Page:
Coming to Closure

In 1971, a group of inmates in Attica state prison started a violent riot to protest prison conditions, taking hostages and killing one guard. When the state retook the prison by force, 10 more employees and 34 inmates were killed. In 2000, New York reached a $12 million settlement with representatives of the inmates. This week, the state reached another $12 million settlement, with Forgotten Victims of Attica, a group representing the state-worker victims, whose widows say at the time they were tricked into trading their right to sue for tiny workers compensation checks.

>From Warden to Inmate

Army Reserve Specialist Charles Graner Jr.—last seen standing over a pile of naked Iraqi prisoners with an ear-to-ear grin—was convicted of assault, indecent acts and a host of other charges for his role in the Abu Ghraib prison abuses and sentenced to 10 years in prison. During the trial, Graner’s defense argued that forced simulation of oral sex and naked human pyramids were simply the sort of frat-party antics found on any college campus in America. Sgt. Javal Davis and Pfc. Lynndie England are still awaiting trial.

Not a Paid Advertise-ment (Or Is It?)

While the White House acknowledged last week that the Education Department paid “journalist” Armstrong Williams to trumpet the virtues of the controversial No Child Left Behind Act at every possible opportunity and without any mention of the contract, the administration has been conspicuously quiet on possible repercussions. According to White House spokesman Scott McClellan, the deal was an isolated incident, but commentators on both sides of the fence—including Williams—have insinuated that such arrangements are fairly common.



Over and Not Quite Out

Officials try to avoid public turmoil over proposed emergency radio towers in the Adirondacks

A controversial plan by Sara toga County to place three new radio towers in the Adirondack Park remains in limbo this week after the Adirondack Park Agency agreed on Friday to extend the project’s permit application for 30 days while alternatives are evaluated.

The plan calls for towers to be built in the towns of Day, Edinburg and Hadley as part of a countywide emergency communications system. Critics of the project claim that more public input should be sought regarding the complex project, and that clearing the 10 acres or more of land required for the towers will violate the APA’s policy on building new radio towers, which requires that the structures be “substantially invisible.”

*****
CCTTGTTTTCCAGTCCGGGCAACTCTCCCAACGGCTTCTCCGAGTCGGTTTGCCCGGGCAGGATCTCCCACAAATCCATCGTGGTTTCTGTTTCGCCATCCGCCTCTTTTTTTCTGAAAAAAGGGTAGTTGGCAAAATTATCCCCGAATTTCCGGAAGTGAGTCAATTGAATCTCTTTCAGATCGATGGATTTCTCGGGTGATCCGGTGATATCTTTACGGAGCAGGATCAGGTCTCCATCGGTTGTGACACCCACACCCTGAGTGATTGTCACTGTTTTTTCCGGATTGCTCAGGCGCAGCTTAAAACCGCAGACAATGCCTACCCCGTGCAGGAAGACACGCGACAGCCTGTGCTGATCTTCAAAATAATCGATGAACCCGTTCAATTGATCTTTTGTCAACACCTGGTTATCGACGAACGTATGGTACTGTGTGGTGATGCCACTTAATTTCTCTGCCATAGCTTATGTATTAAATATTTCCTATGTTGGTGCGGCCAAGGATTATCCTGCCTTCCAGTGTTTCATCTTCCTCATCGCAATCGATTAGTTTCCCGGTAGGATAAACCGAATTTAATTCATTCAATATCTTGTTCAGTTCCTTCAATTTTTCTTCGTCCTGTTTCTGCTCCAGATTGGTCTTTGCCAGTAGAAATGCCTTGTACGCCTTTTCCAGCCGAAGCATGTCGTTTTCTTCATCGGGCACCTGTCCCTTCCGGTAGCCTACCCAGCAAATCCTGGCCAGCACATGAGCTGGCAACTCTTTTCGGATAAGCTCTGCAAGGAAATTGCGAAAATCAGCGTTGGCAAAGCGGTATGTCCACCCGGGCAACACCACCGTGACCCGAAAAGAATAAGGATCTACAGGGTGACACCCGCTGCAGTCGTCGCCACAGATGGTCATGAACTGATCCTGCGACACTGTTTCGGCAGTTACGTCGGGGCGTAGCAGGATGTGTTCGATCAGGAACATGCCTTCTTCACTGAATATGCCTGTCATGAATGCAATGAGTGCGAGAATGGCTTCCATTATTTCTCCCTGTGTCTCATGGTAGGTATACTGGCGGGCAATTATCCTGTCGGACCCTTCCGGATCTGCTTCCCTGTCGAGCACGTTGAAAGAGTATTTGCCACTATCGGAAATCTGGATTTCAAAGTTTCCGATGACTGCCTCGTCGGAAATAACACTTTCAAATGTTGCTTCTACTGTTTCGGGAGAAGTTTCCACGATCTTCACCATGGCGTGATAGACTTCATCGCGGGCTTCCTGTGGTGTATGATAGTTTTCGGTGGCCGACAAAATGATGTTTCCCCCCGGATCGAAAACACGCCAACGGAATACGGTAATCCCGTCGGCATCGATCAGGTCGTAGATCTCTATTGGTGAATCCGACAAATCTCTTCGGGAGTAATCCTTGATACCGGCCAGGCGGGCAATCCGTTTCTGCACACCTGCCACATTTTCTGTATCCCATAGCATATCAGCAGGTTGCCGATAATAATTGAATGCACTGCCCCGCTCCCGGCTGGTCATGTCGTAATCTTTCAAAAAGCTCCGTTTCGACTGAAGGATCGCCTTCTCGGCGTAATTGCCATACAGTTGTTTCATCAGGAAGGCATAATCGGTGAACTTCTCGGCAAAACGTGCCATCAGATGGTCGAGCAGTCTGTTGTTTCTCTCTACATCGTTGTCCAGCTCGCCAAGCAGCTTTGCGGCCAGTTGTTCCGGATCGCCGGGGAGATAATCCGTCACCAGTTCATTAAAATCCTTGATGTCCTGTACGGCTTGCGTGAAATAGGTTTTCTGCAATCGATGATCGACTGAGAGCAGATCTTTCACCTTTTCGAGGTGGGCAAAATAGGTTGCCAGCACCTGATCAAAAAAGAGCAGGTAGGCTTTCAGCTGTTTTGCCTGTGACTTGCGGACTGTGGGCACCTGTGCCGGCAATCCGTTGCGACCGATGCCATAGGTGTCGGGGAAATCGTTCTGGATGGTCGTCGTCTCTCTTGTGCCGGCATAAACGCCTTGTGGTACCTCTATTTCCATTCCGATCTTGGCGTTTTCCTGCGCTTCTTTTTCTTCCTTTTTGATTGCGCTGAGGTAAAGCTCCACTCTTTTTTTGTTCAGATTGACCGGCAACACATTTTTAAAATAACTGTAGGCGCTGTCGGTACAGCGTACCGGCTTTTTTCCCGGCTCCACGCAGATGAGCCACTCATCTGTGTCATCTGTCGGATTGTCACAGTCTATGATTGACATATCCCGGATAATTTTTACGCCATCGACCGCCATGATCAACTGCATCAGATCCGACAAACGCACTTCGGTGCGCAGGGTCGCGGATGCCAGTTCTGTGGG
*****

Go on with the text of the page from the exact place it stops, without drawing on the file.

“Nothing is ever cast in stone with policies like that,” reasoned Greenfield town supervisor Robert Stokes, who also chairs the county’s radio committee.

According to Stokes, a stipulation in APA policy gives special consideration to structures used for providing emergency services.

“The way Saratoga County interpreted it, the tower facilities should be exempt,” said Stokes.

Yet questions remain about whether the issue will come before a public hearing, as some—including members of the APA—have recommended. In a letter to APA project review officer George Outcalt Jr., the Association for the Protection of the Adirondacks requested that the APA hold such a hearing, claiming that alternatives to the project had not been “adequately presented or assessed.”

Not everyone seemed thrilled about organizing a public hearing around the tower project, however. According to Stokes, the county will continue to work on alternatives for the access roads—one of the plan’s major sticking points—in the hopes of reaching some agreement without a public hearing.

“These public hearings, they have a tendency to go on for months,” said Stokes, “and they get very, very expensive.”

“On top of all that, they don’t seem to get much done in the end,” he added.

The county will meet with the APA again on Feb. 11.

—Rick Marshall

rmarshall@metroland.net


Loose Ends

A sharply critical federal audit released by the Albany Police Department late Friday afternoon (a common tactic to get unfavorable news in the less-read Saturday daily paper), backed up what city comptroller Thomas Nitido found last year: that over several years, the APD misspent more than $40,000 from its seized asset fund for things outside of the federal guidelines, such as artwork, automatic car starters, and community events [“Tough Questions Continue,” Newsfront, April 1, 2004]. Police Chief James Turley said that changes already had been made before the audit began, and also questioned the guidelines, which stipulate the money must be used for “law enforcement purposes,” saying they were “vague.”